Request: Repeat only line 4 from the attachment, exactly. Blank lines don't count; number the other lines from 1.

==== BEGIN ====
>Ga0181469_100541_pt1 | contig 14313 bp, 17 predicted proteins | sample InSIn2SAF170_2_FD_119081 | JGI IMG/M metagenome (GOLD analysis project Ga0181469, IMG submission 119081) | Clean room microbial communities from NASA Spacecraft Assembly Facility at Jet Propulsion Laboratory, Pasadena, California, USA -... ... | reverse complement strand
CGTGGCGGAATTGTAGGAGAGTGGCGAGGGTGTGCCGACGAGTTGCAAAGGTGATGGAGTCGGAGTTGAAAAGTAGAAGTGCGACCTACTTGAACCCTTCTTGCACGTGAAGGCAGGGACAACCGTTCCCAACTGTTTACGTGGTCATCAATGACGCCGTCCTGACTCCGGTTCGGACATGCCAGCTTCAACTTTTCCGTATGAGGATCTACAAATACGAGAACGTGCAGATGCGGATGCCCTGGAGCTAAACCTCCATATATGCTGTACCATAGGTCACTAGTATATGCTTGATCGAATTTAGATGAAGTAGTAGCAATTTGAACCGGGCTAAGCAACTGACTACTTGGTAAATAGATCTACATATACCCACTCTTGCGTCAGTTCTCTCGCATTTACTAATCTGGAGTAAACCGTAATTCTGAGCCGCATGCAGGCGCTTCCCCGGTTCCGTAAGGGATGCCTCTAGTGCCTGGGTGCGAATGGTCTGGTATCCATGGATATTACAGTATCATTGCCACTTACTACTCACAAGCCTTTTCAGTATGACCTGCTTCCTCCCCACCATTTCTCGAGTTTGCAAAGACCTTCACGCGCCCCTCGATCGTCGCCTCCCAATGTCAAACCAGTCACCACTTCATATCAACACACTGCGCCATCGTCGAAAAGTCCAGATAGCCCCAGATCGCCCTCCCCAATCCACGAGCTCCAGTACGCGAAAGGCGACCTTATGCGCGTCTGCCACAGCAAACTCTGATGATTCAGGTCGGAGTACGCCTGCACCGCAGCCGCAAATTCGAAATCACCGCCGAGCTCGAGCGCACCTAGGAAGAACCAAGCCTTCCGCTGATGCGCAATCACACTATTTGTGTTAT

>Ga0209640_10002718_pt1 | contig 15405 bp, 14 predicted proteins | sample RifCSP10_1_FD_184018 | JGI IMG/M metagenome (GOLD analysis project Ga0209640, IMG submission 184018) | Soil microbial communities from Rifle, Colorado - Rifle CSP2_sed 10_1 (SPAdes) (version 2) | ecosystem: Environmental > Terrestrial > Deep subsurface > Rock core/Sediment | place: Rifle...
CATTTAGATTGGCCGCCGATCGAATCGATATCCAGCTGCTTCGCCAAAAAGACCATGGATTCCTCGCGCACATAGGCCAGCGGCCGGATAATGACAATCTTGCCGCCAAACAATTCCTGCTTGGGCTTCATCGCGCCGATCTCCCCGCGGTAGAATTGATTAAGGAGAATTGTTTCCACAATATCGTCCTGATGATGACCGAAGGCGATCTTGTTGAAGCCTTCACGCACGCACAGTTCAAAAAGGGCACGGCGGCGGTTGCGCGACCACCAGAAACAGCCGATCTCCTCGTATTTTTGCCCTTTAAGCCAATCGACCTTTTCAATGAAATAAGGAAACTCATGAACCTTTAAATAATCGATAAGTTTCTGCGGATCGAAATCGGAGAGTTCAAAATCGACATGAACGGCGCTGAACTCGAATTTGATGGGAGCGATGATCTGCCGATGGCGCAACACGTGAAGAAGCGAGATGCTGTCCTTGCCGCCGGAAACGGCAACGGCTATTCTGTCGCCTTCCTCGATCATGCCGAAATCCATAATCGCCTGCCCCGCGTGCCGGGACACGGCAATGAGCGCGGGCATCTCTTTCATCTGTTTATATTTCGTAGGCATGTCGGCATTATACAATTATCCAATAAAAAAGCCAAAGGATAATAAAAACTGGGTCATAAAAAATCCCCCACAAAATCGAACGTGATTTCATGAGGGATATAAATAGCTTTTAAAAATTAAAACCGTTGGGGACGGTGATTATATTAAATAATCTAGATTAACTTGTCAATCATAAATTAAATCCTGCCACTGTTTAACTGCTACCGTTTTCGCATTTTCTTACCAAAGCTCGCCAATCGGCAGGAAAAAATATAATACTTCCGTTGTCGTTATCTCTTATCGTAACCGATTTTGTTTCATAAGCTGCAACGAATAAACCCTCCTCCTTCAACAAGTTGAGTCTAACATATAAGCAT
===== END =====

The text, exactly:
CATTTAGATTGGCCGCCGATCGAATCGATATCCAGCTGCTTCGCCAAAAAGACCATGGATTCCTCGCGCACATAGGCCAGCGGCCGGATAATGACAATCTTGCCGCCAAACAATTCCTGCTTGGGCTTCATCGCGCCGATCTCCCCGCGGTAGAATTGATTAAGGAGAATTGTTTCCACAATATCGTCCTGATGATGACCGAAGGCGATCTTGTTGAAGCCTTCACGCACGCACAGTTCAAAAAGGGCACGGCGGCGGTTGCGCGACCACCAGAAACAGCCGATCTCCTCGTATTTTTGCCCTTTAAGCCAATCGACCTTTTCAATGAAATAAGGAAACTCATGAACCTTTAAATAATCGATAAGTTTCTGCGGATCGAAATCGGAGAGTTCAAAATCGACATGAACGGCGCTGAACTCGAATTTGATGGGAGCGATGATCTGCCGATGGCGCAACACGTGAAGAAGCGAGATGCTGTCCTTGCCGCCGGAAACGGCAACGGCTATTCTGTCGCCTTCCTCGATCATGCCGAAATCCATAATCGCCTGCCCCGCGTGCCGGGACACGGCAATGAGCGCGGGCATCTCTTTCATCTGTTTATATTTCGTAGGCATGTCGGCATTATACAATTATCCAATAAAAAAGCCAAAGGATAATAAAAACTGGGTCATAAAAAATCCCCCACAAAATCGAACGTGATTTCATGAGGGATATAAATAGCTTTTAAAAATTAAAACCGTTGGGGACGGTGATTATATTAAATAATCTAGATTAACTTGTCAATCATAAATTAAATCCTGCCACTGTTTAACTGCTACCGTTTTCGCATTTTCTTACCAAAGCTCGCCAATCGGCAGGAAAAAATATAATACTTCCGTTGTCGTTATCTCTTATCGTAACCGATTTTGTTTCATAAGCTGCAACGAATAAACCCTCCTCCTTCAACAAGTTGAGTCTAACATATAAGCAT